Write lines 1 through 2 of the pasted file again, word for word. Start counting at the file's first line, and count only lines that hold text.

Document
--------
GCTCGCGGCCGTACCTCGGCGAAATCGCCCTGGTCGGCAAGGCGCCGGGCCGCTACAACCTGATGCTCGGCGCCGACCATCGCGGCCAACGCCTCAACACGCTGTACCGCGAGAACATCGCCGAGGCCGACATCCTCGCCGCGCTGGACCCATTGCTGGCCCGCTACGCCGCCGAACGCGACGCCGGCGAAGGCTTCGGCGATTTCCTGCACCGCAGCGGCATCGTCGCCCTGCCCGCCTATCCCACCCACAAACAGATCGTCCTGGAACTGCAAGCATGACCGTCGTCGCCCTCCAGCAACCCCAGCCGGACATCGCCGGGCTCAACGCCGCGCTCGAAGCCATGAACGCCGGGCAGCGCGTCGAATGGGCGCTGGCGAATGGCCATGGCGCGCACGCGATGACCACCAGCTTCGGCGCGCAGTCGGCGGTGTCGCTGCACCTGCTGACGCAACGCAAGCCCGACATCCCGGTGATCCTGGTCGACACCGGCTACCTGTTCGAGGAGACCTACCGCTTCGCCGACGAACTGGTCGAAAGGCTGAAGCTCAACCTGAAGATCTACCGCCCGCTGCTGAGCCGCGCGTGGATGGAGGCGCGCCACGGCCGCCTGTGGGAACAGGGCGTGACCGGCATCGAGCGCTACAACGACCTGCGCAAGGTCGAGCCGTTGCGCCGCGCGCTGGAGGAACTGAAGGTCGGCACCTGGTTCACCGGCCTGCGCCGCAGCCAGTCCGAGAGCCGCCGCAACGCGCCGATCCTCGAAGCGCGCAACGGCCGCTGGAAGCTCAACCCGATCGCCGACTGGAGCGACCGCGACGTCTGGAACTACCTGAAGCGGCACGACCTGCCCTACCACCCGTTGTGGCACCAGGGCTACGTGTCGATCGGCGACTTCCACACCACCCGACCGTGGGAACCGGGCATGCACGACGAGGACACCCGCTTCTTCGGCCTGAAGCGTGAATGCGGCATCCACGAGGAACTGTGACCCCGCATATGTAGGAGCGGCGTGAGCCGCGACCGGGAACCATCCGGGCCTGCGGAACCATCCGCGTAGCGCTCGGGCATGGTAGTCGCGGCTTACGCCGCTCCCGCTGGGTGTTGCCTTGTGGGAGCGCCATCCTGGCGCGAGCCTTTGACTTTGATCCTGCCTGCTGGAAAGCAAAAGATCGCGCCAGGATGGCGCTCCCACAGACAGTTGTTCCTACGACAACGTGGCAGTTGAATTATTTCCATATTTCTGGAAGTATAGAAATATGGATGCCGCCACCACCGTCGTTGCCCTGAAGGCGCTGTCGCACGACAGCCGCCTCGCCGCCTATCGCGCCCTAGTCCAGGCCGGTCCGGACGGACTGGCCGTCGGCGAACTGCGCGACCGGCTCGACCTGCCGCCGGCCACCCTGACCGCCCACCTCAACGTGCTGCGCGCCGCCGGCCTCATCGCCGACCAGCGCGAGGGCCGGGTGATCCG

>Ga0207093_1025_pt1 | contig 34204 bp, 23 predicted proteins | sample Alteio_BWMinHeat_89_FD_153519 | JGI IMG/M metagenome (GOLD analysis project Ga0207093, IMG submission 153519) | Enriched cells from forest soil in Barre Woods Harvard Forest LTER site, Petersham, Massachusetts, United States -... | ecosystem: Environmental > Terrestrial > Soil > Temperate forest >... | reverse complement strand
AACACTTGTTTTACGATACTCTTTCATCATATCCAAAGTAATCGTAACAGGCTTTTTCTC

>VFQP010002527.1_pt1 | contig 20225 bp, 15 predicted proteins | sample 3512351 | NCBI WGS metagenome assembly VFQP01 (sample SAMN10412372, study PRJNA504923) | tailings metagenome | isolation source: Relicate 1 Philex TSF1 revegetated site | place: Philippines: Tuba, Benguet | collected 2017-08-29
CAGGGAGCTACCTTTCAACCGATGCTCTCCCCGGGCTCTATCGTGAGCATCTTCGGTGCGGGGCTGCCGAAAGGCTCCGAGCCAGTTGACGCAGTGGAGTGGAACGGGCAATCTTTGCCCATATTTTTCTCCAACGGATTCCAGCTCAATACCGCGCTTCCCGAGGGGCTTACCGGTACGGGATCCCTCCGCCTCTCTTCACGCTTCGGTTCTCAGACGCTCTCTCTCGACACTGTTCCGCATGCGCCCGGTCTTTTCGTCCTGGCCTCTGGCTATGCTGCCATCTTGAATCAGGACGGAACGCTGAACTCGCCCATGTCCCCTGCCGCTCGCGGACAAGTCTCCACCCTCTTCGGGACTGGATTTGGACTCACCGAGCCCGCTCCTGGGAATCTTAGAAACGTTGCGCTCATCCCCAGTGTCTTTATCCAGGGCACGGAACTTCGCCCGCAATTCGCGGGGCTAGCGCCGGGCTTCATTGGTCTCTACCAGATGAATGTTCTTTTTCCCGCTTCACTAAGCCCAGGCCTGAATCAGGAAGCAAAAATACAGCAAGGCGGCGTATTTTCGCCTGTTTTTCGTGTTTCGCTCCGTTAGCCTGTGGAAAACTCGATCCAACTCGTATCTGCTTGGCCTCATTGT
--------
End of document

GCTCGCGGCCGTACCTCGGCGAAATCGCCCTGGTCGGCAAGGCGCCGGGCCGCTACAACCTGATGCTCGGCGCCGACCATCGCGGCCAACGCCTCAACACGCTGTACCGCGAGAACATCGCCGAGGCCGACATCCTCGCCGCGCTGGACCCATTGCTGGCCCGCTACGCCGCCGAACGCGACGCCGGCGAAGGCTTCGGCGATTTCCTGCACCGCAGCGGCATCGTCGCCCTGCCCGCCTATCCCACCCACAAACAGATCGTCCTGGAACTGCAAGCATGACCGTCGTCGCCCTCCAGCAACCCCAGCCGGACATCGCCGGGCTCAACGCCGCGCTCGAAGCCATGAACGCCGGGCAGCGCGTCGAATGGGCGCTGGCGAATGGCCATGGCGCGCACGCGATGACCACCAGCTTCGGCGCGCAGTCGGCGGTGTCGCTGCACCTGCTGACGCAACGCAAGCCCGACATCCCGGTGATCCTGGTCGACACCGGCTACCTGTTCGAGGAGACCTACCGCTTCGCCGACGAACTGGTCGAAAGGCTGAAGCTCAACCTGAAGATCTACCGCCCGCTGCTGAGCCGCGCGTGGATGGAGGCGCGCCACGGCCGCCTGTGGGAACAGGGCGTGACCGGCATCGAGCGCTACAACGACCTGCGCAAGGTCGAGCCGTTGCGCCGCGCGCTGGAGGAACTGAAGGTCGGCACCTGGTTCACCGGCCTGCGCCGCAGCCAGTCCGAGAGCCGCCGCAACGCGCCGATCCTCGAAGCGCGCAACGGCCGCTGGAAGCTCAACCCGATCGCCGACTGGAGCGACCGCGACGTCTGGAACTACCTGAAGCGGCACGACCTGCCCTACCACCCGTTGTGGCACCAGGGCTACGTGTCGATCGGCGACTTCCACACCACCCGACCGTGGGAACCGGGCATGCACGACGAGGACACCCGCTTCTTCGGCCTGAAGCGTGAATGCGGCATCCACGAGGAACTGTGACCCCGCATATGTAGGAGCGGCGTGAGCCGCGACCGGGAACCATCCGGGCCTGCGGAACCATCCGCGTAGCGCTCGGGCATGGTAGTCGCGGCTTACGCCGCTCCCGCTGGGTGTTGCCTTGTGGGAGCGCCATCCTGGCGCGAGCCTTTGACTTTGATCCTGCCTGCTGGAAAGCAAAAGATCGCGCCAGGATGGCGCTCCCACAGACAGTTGTTCCTACGACAACGTGGCAGTTGAATTATTTCCATATTTCTGGAAGTATAGAAATATGGATGCCGCCACCACCGTCGTTGCCCTGAAGGCGCTGTCGCACGACAGCCGCCTCGCCGCCTATCGCGCCCTAGTCCAGGCCGGTCCGGACGGACTGGCCGTCGGCGAACTGCGCGACCGGCTCGACCTGCCGCCGGCCACCCTGACCGCCCACCTCAACGTGCTGCGCGCCGCCGGCCTCATCGCCGACCAGCGCGAGGGCCGGGTGATCCG

>Ga0207093_1025_pt1 | contig 34204 bp, 23 predicted proteins | sample Alteio_BWMinHeat_89_FD_153519 | JGI IMG/M metagenome (GOLD analysis project Ga0207093, IMG submission 153519) | Enriched cells from forest soil in Barre Woods Harvard Forest LTER site, Petersham, Massachusetts, United States -... | ecosystem: Environmental > Terrestrial > Soil > Temperate forest >... | reverse complement strand